“Helping would have been calling me and asking if I wanted the assist,” she said. “Instead you’ve been acting like a puppet master, directing my life. I hate that, Archer.”

He took the pillow from her and put his hands on her arms, turning her to face him. “I’m not a puppet master. I didn’t direct you in any way. I just . . .” He shook his head. “Gave you a helping hand when you needed one.”

“But it wasn’t help I wanted from you. I wanted—”

“What?” he asked when she broke off. “You wanted what from me?” Say it . . .

But she only shook her head.

He sighed. “Look, you didn’t need my help. But you had no one else. I just wanted to make sure you were safe. And protected.”

“Because that’s what you do, right?” she asked. “You keep people safe and protected.”

“Well, yeah,” he said, not sure they were having the same conversation.

She shook her head. “See, that makes me a job to you. And that’s the one thing I never wanted to be, Archer.”

He stepped into her path, pulling her in until they were toe-to-toe. “I need you to listen to me,” he said. “Can you do that?”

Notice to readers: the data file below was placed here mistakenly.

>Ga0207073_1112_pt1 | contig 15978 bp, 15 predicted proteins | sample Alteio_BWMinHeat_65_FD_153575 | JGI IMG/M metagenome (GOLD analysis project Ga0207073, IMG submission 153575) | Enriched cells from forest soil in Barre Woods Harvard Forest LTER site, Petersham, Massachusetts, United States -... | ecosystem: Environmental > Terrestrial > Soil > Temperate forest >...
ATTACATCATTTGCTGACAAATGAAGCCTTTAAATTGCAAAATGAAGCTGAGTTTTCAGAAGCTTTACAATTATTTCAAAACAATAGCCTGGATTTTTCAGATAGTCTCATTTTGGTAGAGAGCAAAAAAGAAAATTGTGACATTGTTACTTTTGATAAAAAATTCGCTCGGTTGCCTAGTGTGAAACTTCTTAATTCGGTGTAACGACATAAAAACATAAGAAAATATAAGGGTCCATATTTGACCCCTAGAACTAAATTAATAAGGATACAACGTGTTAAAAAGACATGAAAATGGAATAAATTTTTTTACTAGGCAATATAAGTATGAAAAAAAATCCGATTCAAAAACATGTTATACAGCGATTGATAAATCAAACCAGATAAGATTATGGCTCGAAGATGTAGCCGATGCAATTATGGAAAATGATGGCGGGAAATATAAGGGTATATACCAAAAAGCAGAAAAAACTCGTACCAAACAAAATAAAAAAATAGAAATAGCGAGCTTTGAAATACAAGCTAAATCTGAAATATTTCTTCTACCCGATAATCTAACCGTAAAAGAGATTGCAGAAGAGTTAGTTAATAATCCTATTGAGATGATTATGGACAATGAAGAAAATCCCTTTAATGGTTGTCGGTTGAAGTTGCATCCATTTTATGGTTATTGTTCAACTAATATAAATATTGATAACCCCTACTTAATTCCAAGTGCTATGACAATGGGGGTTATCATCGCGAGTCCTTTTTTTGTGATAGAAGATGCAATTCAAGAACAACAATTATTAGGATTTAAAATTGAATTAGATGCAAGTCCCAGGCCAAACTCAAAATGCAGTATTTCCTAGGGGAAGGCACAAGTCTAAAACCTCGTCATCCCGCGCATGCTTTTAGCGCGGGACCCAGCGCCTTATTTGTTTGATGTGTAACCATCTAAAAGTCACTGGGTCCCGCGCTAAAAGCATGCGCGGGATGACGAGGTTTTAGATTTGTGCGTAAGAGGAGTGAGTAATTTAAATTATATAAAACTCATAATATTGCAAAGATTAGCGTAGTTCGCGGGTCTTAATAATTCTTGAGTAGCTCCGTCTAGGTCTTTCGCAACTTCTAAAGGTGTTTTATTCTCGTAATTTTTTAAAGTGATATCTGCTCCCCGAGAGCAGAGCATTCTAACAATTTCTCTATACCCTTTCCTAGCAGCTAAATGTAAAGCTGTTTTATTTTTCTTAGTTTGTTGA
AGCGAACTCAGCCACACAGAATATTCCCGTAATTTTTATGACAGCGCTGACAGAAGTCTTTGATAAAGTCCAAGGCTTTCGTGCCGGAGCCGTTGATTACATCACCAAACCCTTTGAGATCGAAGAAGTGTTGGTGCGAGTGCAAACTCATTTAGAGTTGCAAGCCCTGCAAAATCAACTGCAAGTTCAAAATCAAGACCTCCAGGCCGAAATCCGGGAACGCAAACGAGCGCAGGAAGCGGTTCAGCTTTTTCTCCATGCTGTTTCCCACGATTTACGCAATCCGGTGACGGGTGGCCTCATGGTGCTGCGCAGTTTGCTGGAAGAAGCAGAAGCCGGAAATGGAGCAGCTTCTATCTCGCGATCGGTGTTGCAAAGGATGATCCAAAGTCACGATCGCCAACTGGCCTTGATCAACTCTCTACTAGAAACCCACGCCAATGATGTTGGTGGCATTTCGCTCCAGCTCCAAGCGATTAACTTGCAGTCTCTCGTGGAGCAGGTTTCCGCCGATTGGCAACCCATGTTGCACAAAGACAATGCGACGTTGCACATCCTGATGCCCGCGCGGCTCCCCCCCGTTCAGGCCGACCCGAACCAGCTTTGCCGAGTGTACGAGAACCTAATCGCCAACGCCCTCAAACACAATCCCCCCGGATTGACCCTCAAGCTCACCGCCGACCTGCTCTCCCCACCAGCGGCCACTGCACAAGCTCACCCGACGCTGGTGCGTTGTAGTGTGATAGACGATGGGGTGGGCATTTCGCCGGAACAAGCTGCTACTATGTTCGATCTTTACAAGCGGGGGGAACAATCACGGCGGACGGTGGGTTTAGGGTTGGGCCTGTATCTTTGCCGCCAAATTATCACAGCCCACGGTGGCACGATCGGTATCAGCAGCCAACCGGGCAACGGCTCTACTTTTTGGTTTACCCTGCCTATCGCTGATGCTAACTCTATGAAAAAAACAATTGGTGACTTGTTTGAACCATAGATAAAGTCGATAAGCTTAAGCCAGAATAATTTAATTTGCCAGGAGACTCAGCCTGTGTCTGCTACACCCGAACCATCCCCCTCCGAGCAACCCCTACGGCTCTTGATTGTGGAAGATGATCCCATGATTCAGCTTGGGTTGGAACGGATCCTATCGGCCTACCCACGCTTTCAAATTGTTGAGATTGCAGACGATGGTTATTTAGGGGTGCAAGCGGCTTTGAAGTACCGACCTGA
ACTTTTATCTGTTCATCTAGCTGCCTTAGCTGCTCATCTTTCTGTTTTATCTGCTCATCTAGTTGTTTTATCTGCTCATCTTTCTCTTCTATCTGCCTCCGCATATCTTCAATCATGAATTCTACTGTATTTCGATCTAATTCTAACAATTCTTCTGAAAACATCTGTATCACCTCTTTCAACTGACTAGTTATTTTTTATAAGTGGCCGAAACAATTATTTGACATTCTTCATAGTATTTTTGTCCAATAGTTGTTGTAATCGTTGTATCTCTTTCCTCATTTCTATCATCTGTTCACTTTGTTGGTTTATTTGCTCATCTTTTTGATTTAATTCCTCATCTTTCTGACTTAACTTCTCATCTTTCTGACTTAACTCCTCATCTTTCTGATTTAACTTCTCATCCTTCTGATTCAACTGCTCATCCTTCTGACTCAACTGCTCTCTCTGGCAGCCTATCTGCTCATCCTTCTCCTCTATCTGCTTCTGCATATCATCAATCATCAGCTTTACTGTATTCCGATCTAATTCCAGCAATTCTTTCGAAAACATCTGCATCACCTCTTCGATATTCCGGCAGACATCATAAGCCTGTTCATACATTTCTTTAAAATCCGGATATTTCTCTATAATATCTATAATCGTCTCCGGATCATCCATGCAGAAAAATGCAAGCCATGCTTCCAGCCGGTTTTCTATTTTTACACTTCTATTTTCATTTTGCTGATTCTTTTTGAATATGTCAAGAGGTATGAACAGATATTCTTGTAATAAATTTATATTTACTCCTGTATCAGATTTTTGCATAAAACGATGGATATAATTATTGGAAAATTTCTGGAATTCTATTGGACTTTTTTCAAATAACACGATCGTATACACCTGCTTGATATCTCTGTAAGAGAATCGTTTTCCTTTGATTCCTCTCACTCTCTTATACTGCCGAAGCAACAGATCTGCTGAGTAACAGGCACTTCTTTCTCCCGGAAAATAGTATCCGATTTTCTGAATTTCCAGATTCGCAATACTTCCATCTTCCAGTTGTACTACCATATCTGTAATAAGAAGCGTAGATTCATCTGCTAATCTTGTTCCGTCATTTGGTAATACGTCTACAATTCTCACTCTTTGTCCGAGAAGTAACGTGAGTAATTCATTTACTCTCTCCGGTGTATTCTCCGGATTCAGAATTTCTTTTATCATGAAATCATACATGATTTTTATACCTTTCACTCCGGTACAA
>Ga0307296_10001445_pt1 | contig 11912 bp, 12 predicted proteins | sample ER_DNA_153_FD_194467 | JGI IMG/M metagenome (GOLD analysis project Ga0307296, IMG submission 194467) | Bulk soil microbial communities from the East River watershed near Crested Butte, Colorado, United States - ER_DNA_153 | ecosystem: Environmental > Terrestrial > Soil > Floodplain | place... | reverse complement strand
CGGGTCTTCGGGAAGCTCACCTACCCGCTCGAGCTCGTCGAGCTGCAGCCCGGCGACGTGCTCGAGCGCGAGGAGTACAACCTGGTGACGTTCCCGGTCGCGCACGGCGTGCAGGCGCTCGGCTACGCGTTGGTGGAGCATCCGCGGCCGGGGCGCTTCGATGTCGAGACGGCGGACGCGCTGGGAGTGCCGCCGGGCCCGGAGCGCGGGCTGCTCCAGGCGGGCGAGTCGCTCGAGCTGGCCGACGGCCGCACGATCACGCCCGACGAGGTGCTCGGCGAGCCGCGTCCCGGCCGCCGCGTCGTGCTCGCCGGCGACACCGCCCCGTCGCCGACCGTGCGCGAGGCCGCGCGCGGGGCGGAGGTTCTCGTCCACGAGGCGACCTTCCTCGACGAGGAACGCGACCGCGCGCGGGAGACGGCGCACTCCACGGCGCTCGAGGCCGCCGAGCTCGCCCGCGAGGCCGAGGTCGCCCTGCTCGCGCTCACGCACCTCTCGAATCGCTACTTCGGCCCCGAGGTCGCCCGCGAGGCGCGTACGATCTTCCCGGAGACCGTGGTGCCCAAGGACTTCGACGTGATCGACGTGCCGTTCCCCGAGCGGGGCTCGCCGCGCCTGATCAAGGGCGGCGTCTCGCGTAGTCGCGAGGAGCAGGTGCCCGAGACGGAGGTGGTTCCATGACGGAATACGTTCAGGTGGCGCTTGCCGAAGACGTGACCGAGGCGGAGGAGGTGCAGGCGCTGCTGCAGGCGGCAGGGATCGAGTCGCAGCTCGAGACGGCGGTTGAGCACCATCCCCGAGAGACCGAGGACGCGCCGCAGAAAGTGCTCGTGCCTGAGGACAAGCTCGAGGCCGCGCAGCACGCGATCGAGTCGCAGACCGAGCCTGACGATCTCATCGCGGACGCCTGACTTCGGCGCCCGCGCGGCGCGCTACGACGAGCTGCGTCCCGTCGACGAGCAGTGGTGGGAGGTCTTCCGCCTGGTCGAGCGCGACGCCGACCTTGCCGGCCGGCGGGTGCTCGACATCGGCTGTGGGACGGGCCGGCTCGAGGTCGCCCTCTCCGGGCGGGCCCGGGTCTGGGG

“Depends on the level of bullshit you’re going to try and feed me.”

A rough laugh escaped him and he dropped his forehead to hers, taking it as a very good sign when she didn’t try to knee him in the ’nads or gouge his eyes out. “No bullshit,” he said quietly, willing her to really hear him. Risking his life, he stepped even closer because the only thing he had going for him was their sheer physical chemistry. And yeah, he was enough of a dick to use that if he had to. Anything to make sure she heard what he had to say. He waited until she met his gaze, and even then he nearly drowned in the blue depths.

“That night,” he told her, “there was just something about you. You came onto my radar and”—he shook his head—“you stayed there. I was worried about you staying safe.” And alive . . . “I don’t have a lot of nesting instincts, Elle, but you brought out the ones I had. I wanted to put you in a hot shower, wrap you up in a blanket, and feed you.” His smile was wry. “And then I wanted to make you sleep and watch over you while you did.”

“You did all that,” she reminded him. “You took me to the urgent care and then brought me home with you like I was a half-drowned puppy. You fed me and put me to bed. Alone,” she added. “Even though I asked if you expected to be paid with sex.” She shook her head. “You laughed. I was serious and you laughed at me.”

“Elle, you were bleeding, drenched from the rain, and wearing only shorts and a tank top and no shoes. Trust me, I wasn’t laughing. I was pissed off at the life you’d been forced to lead. You’d seen shit you should never have seen. You’d done shit you never should have had to do. I wanted to kick someone’s ass for that. Still do.”

She stared at him and maybe it was his imagination but she looked a little less mad. “In the morning you fed me again,” she said. “Scrambled eggs, sausage, and toast.”